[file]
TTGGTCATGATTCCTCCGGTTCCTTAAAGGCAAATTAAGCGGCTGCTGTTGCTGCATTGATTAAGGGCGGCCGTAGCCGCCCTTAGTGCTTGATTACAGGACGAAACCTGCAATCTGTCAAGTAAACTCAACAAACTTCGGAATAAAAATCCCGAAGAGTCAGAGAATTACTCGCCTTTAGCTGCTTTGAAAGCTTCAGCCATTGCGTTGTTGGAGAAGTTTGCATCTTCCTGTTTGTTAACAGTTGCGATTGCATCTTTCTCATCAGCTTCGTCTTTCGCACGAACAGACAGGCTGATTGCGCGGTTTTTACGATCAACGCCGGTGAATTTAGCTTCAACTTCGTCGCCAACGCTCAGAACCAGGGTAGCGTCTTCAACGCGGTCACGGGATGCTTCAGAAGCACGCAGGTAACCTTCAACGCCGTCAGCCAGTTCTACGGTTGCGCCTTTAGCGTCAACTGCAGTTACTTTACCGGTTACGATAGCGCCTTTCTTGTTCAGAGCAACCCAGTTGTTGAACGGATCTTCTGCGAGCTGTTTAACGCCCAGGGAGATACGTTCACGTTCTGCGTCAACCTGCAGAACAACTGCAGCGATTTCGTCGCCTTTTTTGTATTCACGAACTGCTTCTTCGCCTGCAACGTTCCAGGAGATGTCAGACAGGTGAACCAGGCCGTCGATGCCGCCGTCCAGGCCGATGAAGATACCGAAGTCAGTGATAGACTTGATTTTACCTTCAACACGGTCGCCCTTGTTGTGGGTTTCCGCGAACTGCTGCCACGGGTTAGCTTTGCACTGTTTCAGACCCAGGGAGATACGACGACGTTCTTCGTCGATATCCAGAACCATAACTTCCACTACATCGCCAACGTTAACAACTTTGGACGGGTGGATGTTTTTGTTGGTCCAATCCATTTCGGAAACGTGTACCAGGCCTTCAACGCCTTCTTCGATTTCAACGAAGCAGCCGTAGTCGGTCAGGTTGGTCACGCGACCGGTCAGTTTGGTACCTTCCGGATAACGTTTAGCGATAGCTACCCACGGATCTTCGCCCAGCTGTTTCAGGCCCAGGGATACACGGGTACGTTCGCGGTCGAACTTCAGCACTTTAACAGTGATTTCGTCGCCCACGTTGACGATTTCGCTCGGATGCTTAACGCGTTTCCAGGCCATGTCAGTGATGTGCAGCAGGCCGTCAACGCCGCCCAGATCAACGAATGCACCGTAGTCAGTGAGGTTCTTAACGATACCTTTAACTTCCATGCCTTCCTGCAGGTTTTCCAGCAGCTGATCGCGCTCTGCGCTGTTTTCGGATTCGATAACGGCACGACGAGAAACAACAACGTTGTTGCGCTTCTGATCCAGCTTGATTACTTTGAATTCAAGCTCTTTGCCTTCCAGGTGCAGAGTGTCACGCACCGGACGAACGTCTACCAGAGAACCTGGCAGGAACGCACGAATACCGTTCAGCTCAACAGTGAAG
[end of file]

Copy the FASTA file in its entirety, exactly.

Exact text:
TTGGTCATGATTCCTCCGGTTCCTTAAAGGCAAATTAAGCGGCTGCTGTTGCTGCATTGATTAAGGGCGGCCGTAGCCGCCCTTAGTGCTTGATTACAGGACGAAACCTGCAATCTGTCAAGTAAACTCAACAAACTTCGGAATAAAAATCCCGAAGAGTCAGAGAATTACTCGCCTTTAGCTGCTTTGAAAGCTTCAGCCATTGCGTTGTTGGAGAAGTTTGCATCTTCCTGTTTGTTAACAGTTGCGATTGCATCTTTCTCATCAGCTTCGTCTTTCGCACGAACAGACAGGCTGATTGCGCGGTTTTTACGATCAACGCCGGTGAATTTAGCTTCAACTTCGTCGCCAACGCTCAGAACCAGGGTAGCGTCTTCAACGCGGTCACGGGATGCTTCAGAAGCACGCAGGTAACCTTCAACGCCGTCAGCCAGTTCTACGGTTGCGCCTTTAGCGTCAACTGCAGTTACTTTACCGGTTACGATAGCGCCTTTCTTGTTCAGAGCAACCCAGTTGTTGAACGGATCTTCTGCGAGCTGTTTAACGCCCAGGGAGATACGTTCACGTTCTGCGTCAACCTGCAGAACAACTGCAGCGATTTCGTCGCCTTTTTTGTATTCACGAACTGCTTCTTCGCCTGCAACGTTCCAGGAGATGTCAGACAGGTGAACCAGGCCGTCGATGCCGCCGTCCAGGCCGATGAAGATACCGAAGTCAGTGATAGACTTGATTTTACCTTCAACACGGTCGCCCTTGTTGTGGGTTTCCGCGAACTGCTGCCACGGGTTAGCTTTGCACTGTTTCAGACCCAGGGAGATACGACGACGTTCTTCGTCGATATCCAGAACCATAACTTCCACTACATCGCCAACGTTAACAACTTTGGACGGGTGGATGTTTTTGTTGGTCCAATCCATTTCGGAAACGTGTACCAGGCCTTCAACGCCTTCTTCGATTTCAACGAAGCAGCCGTAGTCGGTCAGGTTGGTCACGCGACCGGTCAGTTTGGTACCTTCCGGATAACGTTTAGCGATAGCTACCCACGGATCTTCGCCCAGCTGTTTCAGGCCCAGGGATACACGGGTACGTTCGCGGTCGAACTTCAGCACTTTAACAGTGATTTCGTCGCCCACGTTGACGATTTCGCTCGGATGCTTAACGCGTTTCCAGGCCATGTCAGTGATGTGCAGCAGGCCGTCAACGCCGCCCAGATCAACGAATGCACCGTAGTCAGTGAGGTTCTTAACGATACCTTTAACTTCCATGCCTTCCTGCAGGTTTTCCAGCAGCTGATCGCGCTCTGCGCTGTTTTCGGATTCGATAACGGCACGACGAGAAACAACAACGTTGTTGCGCTTCTGATCCAGCTTGATTACTTTGAATTCAAGCTCTTTGCCTTCCAGGTGCAGAGTGTCACGCACCGGACGAACGTCTACCAGAGAACCTGGCAGGAACGCACGAATACCGTTCAGCTCAACAGTGAAG